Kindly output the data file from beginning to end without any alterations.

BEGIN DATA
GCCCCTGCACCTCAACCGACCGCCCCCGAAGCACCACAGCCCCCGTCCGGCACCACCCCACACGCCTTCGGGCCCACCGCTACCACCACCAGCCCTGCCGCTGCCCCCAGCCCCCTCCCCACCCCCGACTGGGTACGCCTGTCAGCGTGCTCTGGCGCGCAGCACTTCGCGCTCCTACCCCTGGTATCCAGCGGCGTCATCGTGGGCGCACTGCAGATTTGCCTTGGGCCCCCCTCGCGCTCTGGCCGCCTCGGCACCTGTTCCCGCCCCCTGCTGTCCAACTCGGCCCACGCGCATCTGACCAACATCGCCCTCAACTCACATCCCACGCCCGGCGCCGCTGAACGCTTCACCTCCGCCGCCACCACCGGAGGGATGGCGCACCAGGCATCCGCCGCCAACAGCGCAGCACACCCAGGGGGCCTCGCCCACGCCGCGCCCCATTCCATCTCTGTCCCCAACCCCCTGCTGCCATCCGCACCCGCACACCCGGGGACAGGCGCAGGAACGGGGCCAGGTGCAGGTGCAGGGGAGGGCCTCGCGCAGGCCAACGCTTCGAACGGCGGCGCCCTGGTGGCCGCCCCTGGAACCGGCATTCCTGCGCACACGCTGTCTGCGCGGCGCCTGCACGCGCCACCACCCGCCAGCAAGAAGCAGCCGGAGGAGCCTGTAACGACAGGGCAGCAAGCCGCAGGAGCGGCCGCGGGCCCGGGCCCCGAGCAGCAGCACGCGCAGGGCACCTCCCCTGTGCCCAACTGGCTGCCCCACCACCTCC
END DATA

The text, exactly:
GCCCCTGCACCTCAACCGACCGCCCCCGAAGCACCACAGCCCCCGTCCGGCACCACCCCACACGCCTTCGGGCCCACCGCTACCACCACCAGCCCTGCCGCTGCCCCCAGCCCCCTCCCCACCCCCGACTGGGTACGCCTGTCAGCGTGCTCTGGCGCGCAGCACTTCGCGCTCCTACCCCTGGTATCCAGCGGCGTCATCGTGGGCGCACTGCAGATTTGCCTTGGGCCCCCCTCGCGCTCTGGCCGCCTCGGCACCTGTTCCCGCCCCCTGCTGTCCAACTCGGCCCACGCGCATCTGACCAACATCGCCCTCAACTCACATCCCACGCCCGGCGCCGCTGAACGCTTCACCTCCGCCGCCACCACCGGAGGGATGGCGCACCAGGCATCCGCCGCCAACAGCGCAGCACACCCAGGGGGCCTCGCCCACGCCGCGCCCCATTCCATCTCTGTCCCCAACCCCCTGCTGCCATCCGCACCCGCACACCCGGGGACAGGCGCAGGAACGGGGCCAGGTGCAGGTGCAGGGGAGGGCCTCGCGCAGGCCAACGCTTCGAACGGCGGCGCCCTGGTGGCCGCCCCTGGAACCGGCATTCCTGCGCACACGCTGTCTGCGCGGCGCCTGCACGCGCCACCACCCGCCAGCAAGAAGCAGCCGGAGGAGCCTGTAACGACAGGGCAGCAAGCCGCAGGAGCGGCCGCGGGCCCGGGCCCCGAGCAGCAGCACGCGCAGGGCACCTCCCCTGTGCCCAACTGGCTGCCCCACCACCTCC